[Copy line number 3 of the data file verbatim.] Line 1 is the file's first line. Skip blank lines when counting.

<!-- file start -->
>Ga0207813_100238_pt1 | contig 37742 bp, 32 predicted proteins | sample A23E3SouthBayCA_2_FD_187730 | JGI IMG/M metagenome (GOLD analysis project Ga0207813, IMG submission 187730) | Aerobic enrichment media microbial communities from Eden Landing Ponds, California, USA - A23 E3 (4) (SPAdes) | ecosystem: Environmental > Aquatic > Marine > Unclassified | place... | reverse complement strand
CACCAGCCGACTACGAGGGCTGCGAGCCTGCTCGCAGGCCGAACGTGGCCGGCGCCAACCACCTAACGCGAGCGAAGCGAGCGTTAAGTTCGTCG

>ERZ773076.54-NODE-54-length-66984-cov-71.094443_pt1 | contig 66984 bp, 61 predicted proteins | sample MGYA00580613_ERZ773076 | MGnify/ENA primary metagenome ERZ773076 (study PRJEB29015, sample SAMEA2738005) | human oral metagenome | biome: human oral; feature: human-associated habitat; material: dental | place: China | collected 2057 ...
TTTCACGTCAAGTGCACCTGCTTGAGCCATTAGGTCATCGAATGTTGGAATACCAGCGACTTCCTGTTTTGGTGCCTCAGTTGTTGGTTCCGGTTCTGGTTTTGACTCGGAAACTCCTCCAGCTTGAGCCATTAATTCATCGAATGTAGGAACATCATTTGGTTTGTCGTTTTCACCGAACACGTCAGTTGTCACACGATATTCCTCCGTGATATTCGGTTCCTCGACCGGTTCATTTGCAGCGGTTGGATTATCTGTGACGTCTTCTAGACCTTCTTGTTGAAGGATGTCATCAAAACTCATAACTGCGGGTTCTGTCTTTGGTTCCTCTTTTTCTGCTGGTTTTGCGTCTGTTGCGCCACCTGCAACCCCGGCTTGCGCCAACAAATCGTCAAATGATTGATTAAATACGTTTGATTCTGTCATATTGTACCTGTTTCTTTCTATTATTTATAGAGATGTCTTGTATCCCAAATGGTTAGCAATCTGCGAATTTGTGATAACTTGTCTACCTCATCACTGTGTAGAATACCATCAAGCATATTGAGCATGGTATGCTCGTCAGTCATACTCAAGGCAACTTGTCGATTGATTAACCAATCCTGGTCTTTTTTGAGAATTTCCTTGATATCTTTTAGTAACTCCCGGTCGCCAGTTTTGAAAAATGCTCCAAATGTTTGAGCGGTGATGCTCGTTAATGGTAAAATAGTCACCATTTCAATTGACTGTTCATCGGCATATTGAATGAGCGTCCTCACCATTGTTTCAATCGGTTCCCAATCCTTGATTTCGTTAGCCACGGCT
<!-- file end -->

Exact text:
>ERZ773076.54-NODE-54-length-66984-cov-71.094443_pt1 | contig 66984 bp, 61 predicted proteins | sample MGYA00580613_ERZ773076 | MGnify/ENA primary metagenome ERZ773076 (study PRJEB29015, sample SAMEA2738005) | human oral metagenome | biome: human oral; feature: human-associated habitat; material: dental | place: China | collected 2057 ...